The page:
York was incorporated in 1834 as the city of Toronto. It was designated as the capital of the province of Ontario in 1867 during Canadian Confederation; the city proper has since expanded past its original borders through both annexation and amalgamation to its current area of 630.2 km2. The diverse population of Toronto reflects its current and historical role as an important destination for immigrants to Canada. More than 50 percent of residents belong to a visible minority population group, over 200 distinct ethnic origins are represented among its inhabitants. While the majority of Torontonians speak English as their primary language, over 160 languages are spoken in the city. Toronto is a prominent centre for music, motion picture production, television production, is home to the headquarters of Canada's major national broadcast networks and media outlets, its varied cultural institutions, which include numerous museums and galleries and public events, entertainment districts, national historic sites, sports activities, attract over 25 million tourists each year.
Toronto is known for its many skyscrapers and high-rise buildings, in particular the tallest free-standing structure in the Western Hemisphere, the CN Tower. The city is home to the Toronto Stock Exchange, the headquarters of Canada's five largest banks, the headquarters of many large Canadian and multinational corporations, its economy is diversified with strengths in technology, financial services, life sciences, arts, business services, environmental innovation, food services, tourism. When Europeans first arrived at the site of present-day Toronto, the vicinity was inhabited by the Iroquois, who had displaced the Wyandot people, occupants of the region for centuries before c. 1500. The name Toronto is derived from the Iroquoian word tkaronto, meaning "place where trees stand in the water"; this refers to the northern end of what is now Lake Simcoe, where the Huron had planted tree saplings to corral fish. However, the word "Toronto", meaning "plenty" appears in a 1632 French lexicon of the Huron language, an Iroquoian language.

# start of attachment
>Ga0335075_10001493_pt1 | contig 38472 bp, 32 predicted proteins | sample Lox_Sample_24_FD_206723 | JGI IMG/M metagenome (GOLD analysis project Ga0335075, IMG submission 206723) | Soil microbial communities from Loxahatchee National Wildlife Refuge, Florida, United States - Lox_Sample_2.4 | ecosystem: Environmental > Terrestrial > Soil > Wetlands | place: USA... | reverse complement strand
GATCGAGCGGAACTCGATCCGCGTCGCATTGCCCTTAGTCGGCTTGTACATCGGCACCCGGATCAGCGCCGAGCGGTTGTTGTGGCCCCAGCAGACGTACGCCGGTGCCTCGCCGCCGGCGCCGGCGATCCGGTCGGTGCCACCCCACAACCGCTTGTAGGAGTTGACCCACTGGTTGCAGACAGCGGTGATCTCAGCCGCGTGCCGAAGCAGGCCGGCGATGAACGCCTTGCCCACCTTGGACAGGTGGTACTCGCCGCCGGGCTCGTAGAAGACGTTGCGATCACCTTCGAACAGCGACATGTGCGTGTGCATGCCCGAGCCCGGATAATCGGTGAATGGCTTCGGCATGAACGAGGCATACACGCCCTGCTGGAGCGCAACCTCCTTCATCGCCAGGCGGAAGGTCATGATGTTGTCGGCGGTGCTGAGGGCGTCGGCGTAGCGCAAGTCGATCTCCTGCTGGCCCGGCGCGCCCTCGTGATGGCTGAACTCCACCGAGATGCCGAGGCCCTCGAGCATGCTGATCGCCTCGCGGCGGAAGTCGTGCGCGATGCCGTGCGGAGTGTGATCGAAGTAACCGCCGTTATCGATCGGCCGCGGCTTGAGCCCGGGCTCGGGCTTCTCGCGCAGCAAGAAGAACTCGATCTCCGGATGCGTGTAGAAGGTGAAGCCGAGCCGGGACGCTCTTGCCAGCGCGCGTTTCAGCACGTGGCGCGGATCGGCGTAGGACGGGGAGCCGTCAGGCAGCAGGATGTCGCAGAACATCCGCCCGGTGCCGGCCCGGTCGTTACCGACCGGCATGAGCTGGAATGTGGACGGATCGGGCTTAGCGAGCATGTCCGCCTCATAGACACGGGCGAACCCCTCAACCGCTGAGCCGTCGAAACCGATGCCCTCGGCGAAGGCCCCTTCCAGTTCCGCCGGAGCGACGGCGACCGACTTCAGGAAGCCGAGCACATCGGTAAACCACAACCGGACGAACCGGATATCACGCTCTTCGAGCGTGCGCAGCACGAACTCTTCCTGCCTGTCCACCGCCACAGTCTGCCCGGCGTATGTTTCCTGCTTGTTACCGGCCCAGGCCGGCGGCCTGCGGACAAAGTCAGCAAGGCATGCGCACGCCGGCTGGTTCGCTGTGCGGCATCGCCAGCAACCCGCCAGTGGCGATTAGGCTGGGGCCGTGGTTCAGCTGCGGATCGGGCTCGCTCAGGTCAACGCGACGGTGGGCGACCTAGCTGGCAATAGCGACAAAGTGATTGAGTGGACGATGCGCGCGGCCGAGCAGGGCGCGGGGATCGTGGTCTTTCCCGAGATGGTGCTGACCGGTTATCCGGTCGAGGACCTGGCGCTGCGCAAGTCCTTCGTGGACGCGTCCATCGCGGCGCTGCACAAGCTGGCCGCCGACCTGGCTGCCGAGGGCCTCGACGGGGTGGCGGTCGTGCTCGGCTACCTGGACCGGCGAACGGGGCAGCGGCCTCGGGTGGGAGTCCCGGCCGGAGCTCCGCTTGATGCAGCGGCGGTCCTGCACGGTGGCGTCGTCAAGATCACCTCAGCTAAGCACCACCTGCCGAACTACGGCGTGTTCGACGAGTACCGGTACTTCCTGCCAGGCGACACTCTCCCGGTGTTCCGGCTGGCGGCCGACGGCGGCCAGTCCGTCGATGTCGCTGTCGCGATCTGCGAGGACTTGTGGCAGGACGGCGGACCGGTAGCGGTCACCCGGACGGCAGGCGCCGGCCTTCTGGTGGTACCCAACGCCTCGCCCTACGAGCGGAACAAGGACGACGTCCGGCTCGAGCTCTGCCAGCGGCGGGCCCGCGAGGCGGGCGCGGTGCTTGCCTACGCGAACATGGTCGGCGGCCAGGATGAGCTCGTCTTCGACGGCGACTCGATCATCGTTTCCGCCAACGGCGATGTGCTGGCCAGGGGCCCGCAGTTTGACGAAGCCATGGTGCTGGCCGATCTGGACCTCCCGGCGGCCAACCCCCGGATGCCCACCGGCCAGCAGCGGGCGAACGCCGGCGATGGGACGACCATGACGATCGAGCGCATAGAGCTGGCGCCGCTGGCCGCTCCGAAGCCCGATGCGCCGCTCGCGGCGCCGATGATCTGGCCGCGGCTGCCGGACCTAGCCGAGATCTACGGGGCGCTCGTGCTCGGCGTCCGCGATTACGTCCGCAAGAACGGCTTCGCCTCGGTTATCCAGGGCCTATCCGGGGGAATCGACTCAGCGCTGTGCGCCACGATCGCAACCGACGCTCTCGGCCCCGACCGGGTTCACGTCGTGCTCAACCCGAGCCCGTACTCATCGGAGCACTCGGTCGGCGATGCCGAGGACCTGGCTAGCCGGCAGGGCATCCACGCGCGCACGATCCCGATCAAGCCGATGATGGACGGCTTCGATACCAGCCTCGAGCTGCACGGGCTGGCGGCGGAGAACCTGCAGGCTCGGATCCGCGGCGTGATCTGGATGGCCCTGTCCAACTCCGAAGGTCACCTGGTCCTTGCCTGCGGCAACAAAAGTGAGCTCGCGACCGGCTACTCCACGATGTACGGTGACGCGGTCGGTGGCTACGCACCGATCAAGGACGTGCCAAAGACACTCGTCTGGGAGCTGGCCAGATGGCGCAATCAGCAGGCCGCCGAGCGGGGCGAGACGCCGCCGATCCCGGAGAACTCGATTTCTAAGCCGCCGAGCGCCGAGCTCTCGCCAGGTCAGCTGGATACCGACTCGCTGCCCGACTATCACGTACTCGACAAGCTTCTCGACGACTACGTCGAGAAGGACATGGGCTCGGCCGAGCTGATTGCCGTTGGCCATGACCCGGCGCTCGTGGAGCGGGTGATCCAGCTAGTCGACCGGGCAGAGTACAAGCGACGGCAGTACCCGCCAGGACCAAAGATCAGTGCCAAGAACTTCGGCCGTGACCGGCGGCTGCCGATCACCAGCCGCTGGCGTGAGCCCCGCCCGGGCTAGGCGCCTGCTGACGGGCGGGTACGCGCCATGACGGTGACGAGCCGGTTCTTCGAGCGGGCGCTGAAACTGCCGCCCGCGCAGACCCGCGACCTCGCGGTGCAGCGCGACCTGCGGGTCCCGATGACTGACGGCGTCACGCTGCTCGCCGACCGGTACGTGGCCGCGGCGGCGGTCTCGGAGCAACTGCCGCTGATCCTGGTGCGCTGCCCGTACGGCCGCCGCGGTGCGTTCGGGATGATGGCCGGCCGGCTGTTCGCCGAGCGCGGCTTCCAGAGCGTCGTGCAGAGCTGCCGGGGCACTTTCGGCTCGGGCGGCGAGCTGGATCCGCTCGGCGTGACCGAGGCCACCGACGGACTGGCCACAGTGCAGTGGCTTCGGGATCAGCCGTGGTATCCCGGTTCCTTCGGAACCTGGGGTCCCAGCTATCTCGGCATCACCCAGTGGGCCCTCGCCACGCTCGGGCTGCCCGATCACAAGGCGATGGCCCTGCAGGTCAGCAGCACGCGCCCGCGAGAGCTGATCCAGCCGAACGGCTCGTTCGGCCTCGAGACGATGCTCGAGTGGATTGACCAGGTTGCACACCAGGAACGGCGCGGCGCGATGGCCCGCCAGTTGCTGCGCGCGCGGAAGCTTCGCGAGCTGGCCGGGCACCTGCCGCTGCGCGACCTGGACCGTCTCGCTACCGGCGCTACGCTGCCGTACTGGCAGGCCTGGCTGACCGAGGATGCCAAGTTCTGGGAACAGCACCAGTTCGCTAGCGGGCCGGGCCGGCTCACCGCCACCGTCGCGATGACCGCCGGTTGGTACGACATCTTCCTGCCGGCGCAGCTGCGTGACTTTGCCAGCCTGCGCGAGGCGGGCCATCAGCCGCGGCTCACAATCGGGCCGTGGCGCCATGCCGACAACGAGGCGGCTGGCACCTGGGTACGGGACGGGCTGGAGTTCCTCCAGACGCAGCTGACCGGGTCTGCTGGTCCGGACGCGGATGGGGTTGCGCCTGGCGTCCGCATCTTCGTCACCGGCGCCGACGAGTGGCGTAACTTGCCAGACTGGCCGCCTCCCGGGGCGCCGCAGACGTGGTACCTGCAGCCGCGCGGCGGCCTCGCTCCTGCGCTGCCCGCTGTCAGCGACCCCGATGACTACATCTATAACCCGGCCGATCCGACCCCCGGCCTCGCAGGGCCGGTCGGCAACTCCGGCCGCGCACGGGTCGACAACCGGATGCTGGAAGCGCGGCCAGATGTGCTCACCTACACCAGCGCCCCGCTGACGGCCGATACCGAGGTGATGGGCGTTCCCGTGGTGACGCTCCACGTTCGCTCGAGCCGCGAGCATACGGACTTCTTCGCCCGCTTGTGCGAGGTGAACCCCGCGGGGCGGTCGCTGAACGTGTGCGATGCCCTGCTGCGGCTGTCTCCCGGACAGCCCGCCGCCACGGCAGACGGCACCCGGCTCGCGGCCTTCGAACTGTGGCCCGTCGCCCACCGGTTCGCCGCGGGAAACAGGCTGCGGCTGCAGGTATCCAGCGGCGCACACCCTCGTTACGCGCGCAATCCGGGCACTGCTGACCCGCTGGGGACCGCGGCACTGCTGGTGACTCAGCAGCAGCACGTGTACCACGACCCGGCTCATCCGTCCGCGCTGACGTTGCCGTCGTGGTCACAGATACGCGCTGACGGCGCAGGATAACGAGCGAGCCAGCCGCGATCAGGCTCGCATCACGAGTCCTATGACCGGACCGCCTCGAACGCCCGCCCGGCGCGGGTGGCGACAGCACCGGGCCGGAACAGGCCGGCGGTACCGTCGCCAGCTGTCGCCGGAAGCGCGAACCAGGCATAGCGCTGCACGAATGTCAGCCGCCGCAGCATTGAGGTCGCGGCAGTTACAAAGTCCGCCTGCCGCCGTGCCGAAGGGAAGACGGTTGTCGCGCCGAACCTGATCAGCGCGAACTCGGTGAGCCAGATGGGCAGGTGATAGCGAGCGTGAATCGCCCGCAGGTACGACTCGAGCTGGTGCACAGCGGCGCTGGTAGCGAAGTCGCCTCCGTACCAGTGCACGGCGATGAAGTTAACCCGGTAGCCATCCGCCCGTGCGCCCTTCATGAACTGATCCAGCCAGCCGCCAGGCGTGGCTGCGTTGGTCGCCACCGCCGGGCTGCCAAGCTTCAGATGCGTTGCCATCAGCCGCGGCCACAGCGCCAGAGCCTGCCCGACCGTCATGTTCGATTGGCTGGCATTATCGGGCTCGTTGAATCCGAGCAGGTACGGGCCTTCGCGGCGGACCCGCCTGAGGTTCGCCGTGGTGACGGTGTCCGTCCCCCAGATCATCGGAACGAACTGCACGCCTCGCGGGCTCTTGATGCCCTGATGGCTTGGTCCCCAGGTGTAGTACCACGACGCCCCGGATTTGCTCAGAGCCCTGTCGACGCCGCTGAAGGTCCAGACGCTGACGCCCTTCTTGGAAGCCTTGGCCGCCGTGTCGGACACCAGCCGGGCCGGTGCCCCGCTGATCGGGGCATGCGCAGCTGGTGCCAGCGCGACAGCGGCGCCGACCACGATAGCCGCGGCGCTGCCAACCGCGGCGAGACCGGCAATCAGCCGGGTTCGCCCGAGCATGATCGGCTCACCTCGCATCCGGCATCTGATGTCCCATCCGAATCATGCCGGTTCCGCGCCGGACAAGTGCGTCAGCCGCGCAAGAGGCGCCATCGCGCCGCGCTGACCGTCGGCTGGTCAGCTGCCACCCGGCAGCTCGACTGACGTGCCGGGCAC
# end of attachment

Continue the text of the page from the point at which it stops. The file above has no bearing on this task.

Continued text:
It appears on French maps referring to various locations, including Georgian Bay, Lake Simcoe, several rivers. A portage route from Lake Ontario to Lake Huron running through this point, known as the Toronto Carrying-Place Trail, led to widespread use of the name. In the 1660s, the Iroquois established two villages within what is today Toronto, Ganatsekwyagon on the banks of the Rouge River and Teiaiagon on the banks of the Humber River. By 1701, the Mississauga had displaced the Iroquois, who abandoned the Toronto area at the end of the Beaver Wars, with most returning to their base in present-day New York. French traders abandoned it in 1759 during the Seven Years' War; the British defeated the French and their indigenous allies in the war, the area became part of the British colony of Quebec in 1763. During the American Revolutionary War, an influx of British settlers came here as United Empire Loyalists fled for the British-controlled lands north of Lake Ontario; the Crown granted them land to compensate for their losses in the Thirteen Colonies.